Nature is at its finest in this area, even when it is filthy.  The ground squirrels pull the plastics into their nests, not comprehending that this is human waste; but they adapt to the function of such plastics and paper.  Even on the nesting platform being used by Osprey, there is a huge piece of plastic that bats in the wind.  I am amused watching the activity on this platform and watched the grand predator try for over an hour to chase a Canadian goose off of the platform.  When I left the park that evening, the goose was continuing to fight for the nest in the sky, neck outstretched at each nose dive from the beautiful falcon.  This went well into the next day, but finally two days later, the goose had succumbed to the stubborn bird.  Please see fantastic images capturing this event on the Birds Calgary blog.  Now it is fun to watch the male bringing home the catch of the day routinely.

As sun was setting one evening, I watched six white swans fly overhead.  The muskrats are back and ducks of every variety are nesting.  A coyote who was guarding a spot under  the evergreens has finally disappeared, likely pressured out by all of the human presence and back onto the wilderness corridor on the other side of the fence.

Frank’s Flats is a beautiful spot for nature lovers to watch wildlife at its best.  I want this place to be safe and solicit the continued support of the City of Calgary, Bishop O’Byrne high school, South Fish Creek Recreational Center, Shawnessy Library and the various retail stores (Home Depot, Wal-Mart, Tim Hortons, Wendy’s, Jugo Juice) in the stewardship of this land.

I encourage my readers to take some responsibility for stewardship of your own surroundings.  Teach your children by being a living example of how to care for other species.

 

The Gyre

gyre [dʒaɪə] Chiefly literary

n

1. a circular or spiral movement or path
2. a ring, circle, or spiral

vb

(intr)to whirl

[from Latin gȳrus circle, from Greek guros]
I went back to the location where, for three months or more, I picked up a bag of trash a day; mostly plastics and fast food containers.  While drinking my coffee this morning, I spent time watching a couple of TED talks.  They got me wondering about the landscape that I had tended.

After listening to the artist, Dianna Cohen, I then moved on to Capt. Charles Moore.  By the time I had finished these two films, I became determined to make a conscientious effort to minimize my consumption of plastic even though the globe is deeply entrenched in its production, use and thoughtless discard.

Unfortunately, when I went back to Frank’s Flats, an idyllic place for many ecosystems and a harbour for waterfowl, I found so much plastic and waste that it brought me to tears.  I just find our community so detached from its actions.  I don’t really know what steps I can take to contribute to a change.  I pick up one bag of garbage every time I visit this special location.  It is a piece of land that I hold dear.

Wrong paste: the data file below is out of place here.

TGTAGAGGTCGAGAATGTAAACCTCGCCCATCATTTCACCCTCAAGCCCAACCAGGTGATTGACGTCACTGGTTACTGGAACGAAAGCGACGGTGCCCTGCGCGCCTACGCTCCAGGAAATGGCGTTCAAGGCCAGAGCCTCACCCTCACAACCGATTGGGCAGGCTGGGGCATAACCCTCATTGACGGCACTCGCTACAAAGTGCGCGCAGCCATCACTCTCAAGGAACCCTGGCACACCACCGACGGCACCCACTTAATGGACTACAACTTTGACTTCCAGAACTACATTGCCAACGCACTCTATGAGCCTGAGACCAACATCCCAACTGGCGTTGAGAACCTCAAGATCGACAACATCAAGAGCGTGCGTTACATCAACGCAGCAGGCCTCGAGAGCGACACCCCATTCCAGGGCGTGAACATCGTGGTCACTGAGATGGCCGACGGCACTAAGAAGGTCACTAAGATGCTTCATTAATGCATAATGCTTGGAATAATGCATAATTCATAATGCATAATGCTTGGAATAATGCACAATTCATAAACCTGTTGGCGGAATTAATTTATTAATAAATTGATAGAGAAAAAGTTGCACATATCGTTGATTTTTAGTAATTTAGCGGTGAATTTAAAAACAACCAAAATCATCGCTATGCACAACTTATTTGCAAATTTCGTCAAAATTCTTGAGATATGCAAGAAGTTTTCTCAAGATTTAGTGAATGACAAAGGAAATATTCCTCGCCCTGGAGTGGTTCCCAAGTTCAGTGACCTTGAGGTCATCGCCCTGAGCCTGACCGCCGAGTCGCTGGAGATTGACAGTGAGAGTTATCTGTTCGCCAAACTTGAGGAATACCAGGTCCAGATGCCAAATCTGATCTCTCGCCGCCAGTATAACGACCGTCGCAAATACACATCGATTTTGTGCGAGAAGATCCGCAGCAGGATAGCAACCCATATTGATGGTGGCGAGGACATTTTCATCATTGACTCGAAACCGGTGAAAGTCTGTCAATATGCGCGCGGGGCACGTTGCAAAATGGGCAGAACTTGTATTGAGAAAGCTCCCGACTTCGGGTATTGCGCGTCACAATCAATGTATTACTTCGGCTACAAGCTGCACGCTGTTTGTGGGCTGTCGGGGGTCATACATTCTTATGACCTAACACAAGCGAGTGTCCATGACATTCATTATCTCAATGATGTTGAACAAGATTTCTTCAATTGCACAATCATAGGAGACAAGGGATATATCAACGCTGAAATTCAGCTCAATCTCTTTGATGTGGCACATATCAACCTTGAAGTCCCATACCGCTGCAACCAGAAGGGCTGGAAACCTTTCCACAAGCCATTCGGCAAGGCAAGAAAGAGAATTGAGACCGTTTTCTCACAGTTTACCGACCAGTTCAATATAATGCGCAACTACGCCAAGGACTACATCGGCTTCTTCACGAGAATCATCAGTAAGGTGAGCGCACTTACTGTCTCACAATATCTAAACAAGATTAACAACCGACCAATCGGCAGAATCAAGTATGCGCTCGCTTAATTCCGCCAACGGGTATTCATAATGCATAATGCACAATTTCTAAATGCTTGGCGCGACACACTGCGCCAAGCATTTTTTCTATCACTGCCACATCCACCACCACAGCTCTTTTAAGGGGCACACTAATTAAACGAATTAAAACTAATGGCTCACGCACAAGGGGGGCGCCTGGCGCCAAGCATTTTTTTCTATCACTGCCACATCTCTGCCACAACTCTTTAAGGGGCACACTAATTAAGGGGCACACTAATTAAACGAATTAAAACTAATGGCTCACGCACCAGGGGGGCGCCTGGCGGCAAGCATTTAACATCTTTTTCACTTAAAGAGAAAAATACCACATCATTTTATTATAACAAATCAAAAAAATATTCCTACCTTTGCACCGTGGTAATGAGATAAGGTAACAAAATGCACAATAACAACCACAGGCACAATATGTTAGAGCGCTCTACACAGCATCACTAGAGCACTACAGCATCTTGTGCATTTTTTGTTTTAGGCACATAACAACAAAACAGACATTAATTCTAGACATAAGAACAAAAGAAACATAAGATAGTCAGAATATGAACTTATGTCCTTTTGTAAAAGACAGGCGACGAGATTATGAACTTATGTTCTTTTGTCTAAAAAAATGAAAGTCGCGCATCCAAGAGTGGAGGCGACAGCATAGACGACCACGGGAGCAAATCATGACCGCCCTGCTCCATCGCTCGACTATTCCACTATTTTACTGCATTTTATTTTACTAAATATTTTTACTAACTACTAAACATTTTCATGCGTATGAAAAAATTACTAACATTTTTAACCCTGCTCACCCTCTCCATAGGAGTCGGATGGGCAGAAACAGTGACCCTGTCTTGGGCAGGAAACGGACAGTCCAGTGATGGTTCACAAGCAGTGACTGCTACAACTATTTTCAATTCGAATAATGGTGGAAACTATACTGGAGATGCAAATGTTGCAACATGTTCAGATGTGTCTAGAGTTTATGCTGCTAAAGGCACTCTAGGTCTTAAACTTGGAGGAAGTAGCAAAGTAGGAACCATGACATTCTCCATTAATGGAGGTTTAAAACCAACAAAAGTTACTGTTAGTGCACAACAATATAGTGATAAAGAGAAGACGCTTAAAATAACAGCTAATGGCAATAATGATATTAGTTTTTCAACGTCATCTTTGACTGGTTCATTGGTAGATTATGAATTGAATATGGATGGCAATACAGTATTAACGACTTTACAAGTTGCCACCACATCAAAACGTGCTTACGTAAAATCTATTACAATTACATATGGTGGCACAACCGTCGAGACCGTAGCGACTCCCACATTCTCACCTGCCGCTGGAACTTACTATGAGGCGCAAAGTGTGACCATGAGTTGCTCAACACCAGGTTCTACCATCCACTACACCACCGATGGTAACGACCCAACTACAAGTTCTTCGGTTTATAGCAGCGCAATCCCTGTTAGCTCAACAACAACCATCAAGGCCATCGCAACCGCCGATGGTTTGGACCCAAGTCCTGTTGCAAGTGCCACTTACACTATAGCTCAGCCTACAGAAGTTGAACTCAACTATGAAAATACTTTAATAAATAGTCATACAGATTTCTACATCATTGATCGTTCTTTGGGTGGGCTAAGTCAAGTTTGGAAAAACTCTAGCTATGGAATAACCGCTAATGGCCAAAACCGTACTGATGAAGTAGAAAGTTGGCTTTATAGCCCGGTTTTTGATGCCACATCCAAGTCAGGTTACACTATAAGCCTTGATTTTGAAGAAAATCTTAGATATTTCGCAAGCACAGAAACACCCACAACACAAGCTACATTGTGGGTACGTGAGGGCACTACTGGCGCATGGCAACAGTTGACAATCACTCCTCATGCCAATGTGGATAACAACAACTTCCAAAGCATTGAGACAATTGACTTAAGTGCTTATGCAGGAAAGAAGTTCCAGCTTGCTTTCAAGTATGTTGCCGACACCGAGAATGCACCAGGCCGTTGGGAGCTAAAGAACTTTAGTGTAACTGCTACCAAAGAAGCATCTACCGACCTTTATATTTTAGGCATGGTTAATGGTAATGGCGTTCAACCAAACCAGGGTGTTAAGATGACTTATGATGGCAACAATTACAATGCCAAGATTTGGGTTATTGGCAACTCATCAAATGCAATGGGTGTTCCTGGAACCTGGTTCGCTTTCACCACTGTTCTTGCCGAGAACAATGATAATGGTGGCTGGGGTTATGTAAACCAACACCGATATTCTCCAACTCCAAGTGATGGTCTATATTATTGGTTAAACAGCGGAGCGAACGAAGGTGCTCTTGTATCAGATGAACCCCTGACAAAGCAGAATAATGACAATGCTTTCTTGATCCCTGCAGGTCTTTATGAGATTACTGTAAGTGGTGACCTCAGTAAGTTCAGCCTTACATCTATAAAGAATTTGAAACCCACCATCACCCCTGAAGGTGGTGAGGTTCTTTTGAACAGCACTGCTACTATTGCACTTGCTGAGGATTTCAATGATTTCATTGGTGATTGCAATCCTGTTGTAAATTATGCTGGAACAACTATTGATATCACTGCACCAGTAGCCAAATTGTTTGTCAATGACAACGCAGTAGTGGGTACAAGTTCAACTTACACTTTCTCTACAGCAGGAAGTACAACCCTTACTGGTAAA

Changing the Landscape: One Bag At a Time

Highschool Slope

April 13, 2012 5:00 p.m. Weather: Warm…no wind…melting…snowy patches.  The snow melted, so Max and I headed out for Frank’s Flats.  It seems that I’m on maintenance process now…clearing up the daily litter of the folk who use the park.  There’s much to be done right along the edge of the pond, but the work is going to be so tedious.  I need hip waders AND a good rake.  Any one able to donate hip waders?   I picked up over forty plastic straws at the location photographed above.  I continue to be nervous about the red ants on this slope, after suffering from their bites for an entire week during this process.  I think the hip waders might be a requirement here, as well. 

I have received electronic mail from a representative of Home Depot’s CEO in Atlanta, Georgia.  Apparently they are looking into the status of the Shawnessy store and the surrounding land.  Likely they are trying to assign jurisdiction and responsibility on the city…if so, that will be annoying because they will be missing my point about stewardship.  I will be hearing from Patricia on Monday.  Looking forward to that discussion and moving ahead with clearing the site of  such outrageous litter.

It was a Straw Day...hardly filling a third of a bag. What a change in the park!

 

This evening, at the Palace Theater, here in Calgary, there is a viewing of the new documentary, 40 Days At Base Camp produced by Dianne Whelan.  Apparently, it is very powerful and captures the intensity of the human waste that is left strewn across this sacred terrain and what some very brave individuals have been attempting, in order to clean it up!

Changing the Landscape: One Bag At a Time

April 11, 2012 12:00 p.m. Weather: 13 degrees, windy, intermittent cloud/sunshine  Findings: I focused on cleaning up the flats of plastics again, then, up against the fence and a walk around the perimeter of the pond.  It takes much patience to pick up the straws and bottle caps.  I notice that the plastics around the water actually break down into smaller and smaller bits.  These make the picking difficult.  Time to bring in a rake.

April 11, 2012

I spoke to Eric this afternoon.  He is part of a landscaping company that is sub-contracted to sweep and clean up the litter on Home Depot’s frontage.  It’s interesting that for image-sake, the company pays someone else to make them ‘look good’.  Where the garbage is heaped up out of view of the customers, nothing is done.  “Oh”, Eric said, “that is city property, we’re told.”  I am looking forward to working with Home Depot’s team, taking on the stewardship of this grand MESS!

Eric cleaning up the Blvd. When I spoke to him, he said..."This is no easy job."

The Home Depot Value System as Presented on the Company Website

1. Taking care of our people:

The key to our success is treating people well. We do this by encouraging associates to speak up and take risks, by recognizing and rewarding good performance and by leading and developing people so they may grow.

2. Giving back to our communities:

An important part of the fabric of The Home Depot is giving our time, talents, energy and resources to worthwhile causes in our communities and society.

3. Doing the right thing:

We exercise good judgment by “doing the right thing” instead of just “doing things right”. We strive to understand the impact of our decisions, and we accept responsibility for our actions.

4. Excellent customer service:

Along with our quality products, service, price and selection, we must go the extra mile to give customers knowledgeable advice about merchandise and to help them use those products to their maximum benefit.

5. Creating shareholder value: